While visiting relatives in Florida, my father-in-law and his wife gave me a replica of the Declaration of Independence, properly gnarled, crinkled, and looking like an oak leaf. Its designed to look pretty frail. It should. That’s because while we celebrate our Independence Day as the day we officially announced our break with Great Britain, 1776 was the worst year of the Revolutionary War.
It’s easy to look at the size of the two countries, or look through the lens of today’s forces, or through some post-hoc analysis having known the outcome, and see our victory in the Revolutionary War as a foregone conclusion. But history teachers generally know the real story. Our freedom hung by a thread in that terrible year.
General George Washington’s strategic genius at getting General Henry Knox to move cannons from Ft. Ticonderoga to Dorchester Heights to force the British out of Boston was offset by the terrible news that our invasion of Canada failed outside of Quebec City, leading to the death of General Montgomery, and nearly every participant being wounded, captured, or fleeing at top speed.
In New York, General William Howe’s 22,000 Hessians and British absolutely crushed Washington’s 20,000 in August at what became known as the Battle of Long Island, the largest engagement of the entire war. Only fog and the cover of darkness saved Washington’s army from being completely destroyed.
New York City was captured, and Washington was again defeated at the Battle of White Plains. But the biggest blow came with the capture of the entire garrison of thousands at Ft. Washington. The only positive came from the discovery of an American officer’s wife who defended his post after he was slain. The impressed British paroled her.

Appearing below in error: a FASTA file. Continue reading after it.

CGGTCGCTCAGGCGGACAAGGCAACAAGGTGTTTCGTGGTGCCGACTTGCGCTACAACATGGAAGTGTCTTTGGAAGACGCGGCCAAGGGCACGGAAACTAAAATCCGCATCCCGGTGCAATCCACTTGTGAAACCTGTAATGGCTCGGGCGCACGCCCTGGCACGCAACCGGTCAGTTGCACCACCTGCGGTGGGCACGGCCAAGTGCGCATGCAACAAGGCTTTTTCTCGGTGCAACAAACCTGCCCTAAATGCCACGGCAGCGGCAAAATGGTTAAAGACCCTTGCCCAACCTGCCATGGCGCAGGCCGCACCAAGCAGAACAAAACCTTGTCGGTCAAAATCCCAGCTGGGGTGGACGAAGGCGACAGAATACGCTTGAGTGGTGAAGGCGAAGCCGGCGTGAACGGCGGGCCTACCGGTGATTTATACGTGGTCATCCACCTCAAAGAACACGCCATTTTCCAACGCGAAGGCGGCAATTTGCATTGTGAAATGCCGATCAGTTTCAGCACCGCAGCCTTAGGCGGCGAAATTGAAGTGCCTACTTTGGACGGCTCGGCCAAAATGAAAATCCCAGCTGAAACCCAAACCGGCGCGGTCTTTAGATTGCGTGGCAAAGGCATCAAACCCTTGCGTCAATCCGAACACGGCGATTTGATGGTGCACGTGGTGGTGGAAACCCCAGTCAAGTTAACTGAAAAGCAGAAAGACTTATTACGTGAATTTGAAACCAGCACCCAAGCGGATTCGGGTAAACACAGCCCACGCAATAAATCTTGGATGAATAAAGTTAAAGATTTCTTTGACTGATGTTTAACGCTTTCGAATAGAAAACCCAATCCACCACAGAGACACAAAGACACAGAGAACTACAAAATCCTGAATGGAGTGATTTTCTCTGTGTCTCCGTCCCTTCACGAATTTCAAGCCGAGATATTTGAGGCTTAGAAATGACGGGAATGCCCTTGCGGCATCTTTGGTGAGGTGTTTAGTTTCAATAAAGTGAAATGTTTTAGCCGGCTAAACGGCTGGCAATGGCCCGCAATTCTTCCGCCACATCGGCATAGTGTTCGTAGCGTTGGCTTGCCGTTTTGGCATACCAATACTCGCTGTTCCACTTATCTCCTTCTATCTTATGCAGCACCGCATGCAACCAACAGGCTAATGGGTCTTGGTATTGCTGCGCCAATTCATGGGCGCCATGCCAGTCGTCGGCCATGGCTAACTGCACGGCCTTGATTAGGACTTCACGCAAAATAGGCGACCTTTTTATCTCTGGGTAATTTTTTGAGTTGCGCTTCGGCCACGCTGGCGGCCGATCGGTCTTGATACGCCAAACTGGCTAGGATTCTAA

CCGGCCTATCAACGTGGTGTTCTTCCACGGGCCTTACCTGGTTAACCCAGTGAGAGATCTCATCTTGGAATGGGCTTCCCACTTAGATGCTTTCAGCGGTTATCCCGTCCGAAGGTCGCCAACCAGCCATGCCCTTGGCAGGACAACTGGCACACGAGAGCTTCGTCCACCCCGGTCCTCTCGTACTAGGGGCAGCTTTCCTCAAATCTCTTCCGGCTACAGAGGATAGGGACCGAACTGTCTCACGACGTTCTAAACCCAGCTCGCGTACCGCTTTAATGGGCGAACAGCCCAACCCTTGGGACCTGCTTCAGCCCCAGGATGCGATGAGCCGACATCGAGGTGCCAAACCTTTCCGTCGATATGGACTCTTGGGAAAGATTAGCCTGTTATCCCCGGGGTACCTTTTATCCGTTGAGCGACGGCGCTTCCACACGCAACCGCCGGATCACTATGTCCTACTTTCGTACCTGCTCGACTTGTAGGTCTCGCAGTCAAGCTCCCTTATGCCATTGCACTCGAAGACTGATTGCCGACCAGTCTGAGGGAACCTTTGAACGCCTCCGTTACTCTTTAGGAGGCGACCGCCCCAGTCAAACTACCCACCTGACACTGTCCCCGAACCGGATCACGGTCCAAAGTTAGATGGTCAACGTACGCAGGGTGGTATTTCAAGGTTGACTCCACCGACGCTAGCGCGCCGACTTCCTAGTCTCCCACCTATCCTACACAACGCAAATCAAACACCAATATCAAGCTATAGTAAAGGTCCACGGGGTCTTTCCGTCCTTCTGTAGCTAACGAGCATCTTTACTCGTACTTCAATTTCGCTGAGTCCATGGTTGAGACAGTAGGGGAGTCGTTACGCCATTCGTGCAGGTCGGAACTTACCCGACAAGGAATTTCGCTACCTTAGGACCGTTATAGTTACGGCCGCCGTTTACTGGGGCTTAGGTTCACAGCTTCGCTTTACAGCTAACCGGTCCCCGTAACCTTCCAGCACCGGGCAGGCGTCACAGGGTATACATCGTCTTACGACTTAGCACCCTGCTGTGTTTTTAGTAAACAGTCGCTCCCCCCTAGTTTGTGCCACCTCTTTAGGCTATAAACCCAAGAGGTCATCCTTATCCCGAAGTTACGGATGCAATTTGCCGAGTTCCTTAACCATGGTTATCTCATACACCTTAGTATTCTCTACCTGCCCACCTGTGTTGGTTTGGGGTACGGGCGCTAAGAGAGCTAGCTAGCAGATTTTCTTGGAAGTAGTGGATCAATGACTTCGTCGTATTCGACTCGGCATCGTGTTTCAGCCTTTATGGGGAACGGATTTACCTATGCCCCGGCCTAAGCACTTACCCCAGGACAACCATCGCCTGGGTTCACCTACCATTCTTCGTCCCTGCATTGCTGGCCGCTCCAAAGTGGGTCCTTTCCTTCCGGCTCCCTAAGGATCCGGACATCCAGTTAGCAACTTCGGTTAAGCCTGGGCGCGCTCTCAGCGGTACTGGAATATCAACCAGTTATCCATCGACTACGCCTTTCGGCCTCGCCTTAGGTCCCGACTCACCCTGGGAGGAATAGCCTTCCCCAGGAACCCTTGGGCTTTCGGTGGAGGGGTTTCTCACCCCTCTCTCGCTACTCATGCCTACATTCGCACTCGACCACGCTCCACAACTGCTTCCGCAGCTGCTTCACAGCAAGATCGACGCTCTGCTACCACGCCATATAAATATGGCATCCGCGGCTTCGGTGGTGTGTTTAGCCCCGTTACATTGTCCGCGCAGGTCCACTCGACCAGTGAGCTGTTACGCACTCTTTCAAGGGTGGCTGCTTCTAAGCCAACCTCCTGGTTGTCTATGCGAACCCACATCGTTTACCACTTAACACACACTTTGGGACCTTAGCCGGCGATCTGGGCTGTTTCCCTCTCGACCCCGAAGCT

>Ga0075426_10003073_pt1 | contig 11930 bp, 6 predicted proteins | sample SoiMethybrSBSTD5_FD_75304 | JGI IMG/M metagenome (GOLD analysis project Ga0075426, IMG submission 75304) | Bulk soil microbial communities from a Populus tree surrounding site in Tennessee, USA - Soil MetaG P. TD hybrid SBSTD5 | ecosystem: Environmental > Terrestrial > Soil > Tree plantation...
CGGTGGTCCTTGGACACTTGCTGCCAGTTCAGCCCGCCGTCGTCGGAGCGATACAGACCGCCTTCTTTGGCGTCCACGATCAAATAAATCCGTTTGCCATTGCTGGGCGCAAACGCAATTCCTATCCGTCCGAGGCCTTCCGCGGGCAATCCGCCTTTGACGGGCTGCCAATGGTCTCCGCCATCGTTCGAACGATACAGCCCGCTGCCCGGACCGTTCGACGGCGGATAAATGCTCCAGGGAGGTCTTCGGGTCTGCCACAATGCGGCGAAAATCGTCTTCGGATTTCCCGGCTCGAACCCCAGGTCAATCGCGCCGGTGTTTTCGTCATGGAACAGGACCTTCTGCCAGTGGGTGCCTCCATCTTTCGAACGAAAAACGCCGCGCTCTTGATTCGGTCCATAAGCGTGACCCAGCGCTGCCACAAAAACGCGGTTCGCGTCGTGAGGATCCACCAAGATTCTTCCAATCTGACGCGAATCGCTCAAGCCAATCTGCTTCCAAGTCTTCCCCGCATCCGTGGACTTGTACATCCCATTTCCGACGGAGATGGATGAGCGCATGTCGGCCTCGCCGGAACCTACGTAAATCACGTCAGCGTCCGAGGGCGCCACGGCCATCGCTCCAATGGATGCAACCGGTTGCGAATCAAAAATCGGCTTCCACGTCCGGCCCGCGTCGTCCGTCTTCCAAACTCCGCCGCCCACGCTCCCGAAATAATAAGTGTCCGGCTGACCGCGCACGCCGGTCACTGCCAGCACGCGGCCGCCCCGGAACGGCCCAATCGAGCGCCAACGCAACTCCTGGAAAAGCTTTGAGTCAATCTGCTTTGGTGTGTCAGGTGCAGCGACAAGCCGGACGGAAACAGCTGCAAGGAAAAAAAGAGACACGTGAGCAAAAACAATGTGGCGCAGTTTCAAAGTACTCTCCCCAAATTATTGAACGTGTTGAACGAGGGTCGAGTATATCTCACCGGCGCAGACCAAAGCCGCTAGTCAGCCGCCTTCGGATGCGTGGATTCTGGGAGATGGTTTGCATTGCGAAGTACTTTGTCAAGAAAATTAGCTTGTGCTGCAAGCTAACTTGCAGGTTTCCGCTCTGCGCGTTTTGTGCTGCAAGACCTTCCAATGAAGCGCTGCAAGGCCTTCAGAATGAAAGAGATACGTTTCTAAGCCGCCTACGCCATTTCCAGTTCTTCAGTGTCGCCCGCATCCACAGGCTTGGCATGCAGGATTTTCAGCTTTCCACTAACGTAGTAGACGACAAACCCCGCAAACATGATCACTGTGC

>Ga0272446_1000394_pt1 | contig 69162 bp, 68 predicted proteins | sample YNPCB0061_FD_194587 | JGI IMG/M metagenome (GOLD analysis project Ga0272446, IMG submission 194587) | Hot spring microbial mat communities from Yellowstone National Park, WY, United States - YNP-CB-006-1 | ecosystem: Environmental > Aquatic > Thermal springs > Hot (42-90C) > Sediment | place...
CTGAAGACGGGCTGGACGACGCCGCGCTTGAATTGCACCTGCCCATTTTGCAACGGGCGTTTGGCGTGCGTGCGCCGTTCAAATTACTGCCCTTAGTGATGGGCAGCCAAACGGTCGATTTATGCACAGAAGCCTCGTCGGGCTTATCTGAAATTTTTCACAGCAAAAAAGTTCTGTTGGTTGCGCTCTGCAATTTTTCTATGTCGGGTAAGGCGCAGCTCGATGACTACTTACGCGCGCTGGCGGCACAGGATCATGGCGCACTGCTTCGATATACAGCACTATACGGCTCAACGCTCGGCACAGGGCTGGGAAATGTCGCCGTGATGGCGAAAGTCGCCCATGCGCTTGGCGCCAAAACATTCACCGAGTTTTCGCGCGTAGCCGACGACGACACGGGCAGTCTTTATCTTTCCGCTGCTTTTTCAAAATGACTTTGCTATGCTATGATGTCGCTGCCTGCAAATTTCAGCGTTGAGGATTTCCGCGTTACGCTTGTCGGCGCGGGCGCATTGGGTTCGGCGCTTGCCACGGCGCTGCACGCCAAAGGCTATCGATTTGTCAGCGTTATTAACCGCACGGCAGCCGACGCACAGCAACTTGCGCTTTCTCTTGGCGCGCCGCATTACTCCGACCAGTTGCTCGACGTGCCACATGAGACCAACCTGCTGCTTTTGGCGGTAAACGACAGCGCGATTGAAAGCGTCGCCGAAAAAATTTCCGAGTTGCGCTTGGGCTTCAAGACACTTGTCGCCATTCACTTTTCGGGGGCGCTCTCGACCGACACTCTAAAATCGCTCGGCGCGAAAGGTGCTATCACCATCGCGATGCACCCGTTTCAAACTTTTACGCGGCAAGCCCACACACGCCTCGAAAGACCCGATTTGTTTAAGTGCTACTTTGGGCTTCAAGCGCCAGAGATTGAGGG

Washington’s remaining troops had to flee for the lives, pursued across New Jersey by Hessian troops. A top American general was captured. You can read all about this and other sad details in David McCullough’s book 1776.
Perhaps now we can understand Thomas Paine’s words in “Common Sense,” where he wrote “These are the times that try men’s souls. The summer soldier and the sunshine patriot will, in this crisis, shrink from the service of their country, but he that stands by it now, deserves the love and thanks of man and woman. Tyranny, like hell, is not easily conquered; yet we have this consolation with us, that the harder the conflict, the more glorious the triumph. What we obtain too cheap, we esteem too lightly; it is dearness only that gives everything its value.”
Sure enough, Washington was able to turn the tide that Christmas Day’s eve with his famous crossing the Delaware and surprise victories at Trenton and Princeton, New Jersey.
But the lesson is clear for all Americans. No matter the battle, be it military, political, economic, educational or social, we can all learn something from the endurance of the Founding Fathers and Revolutionary War soldiers. Nothing is worth having that should come so easily to us. It’s time to roll up our sleeves and work for what matters.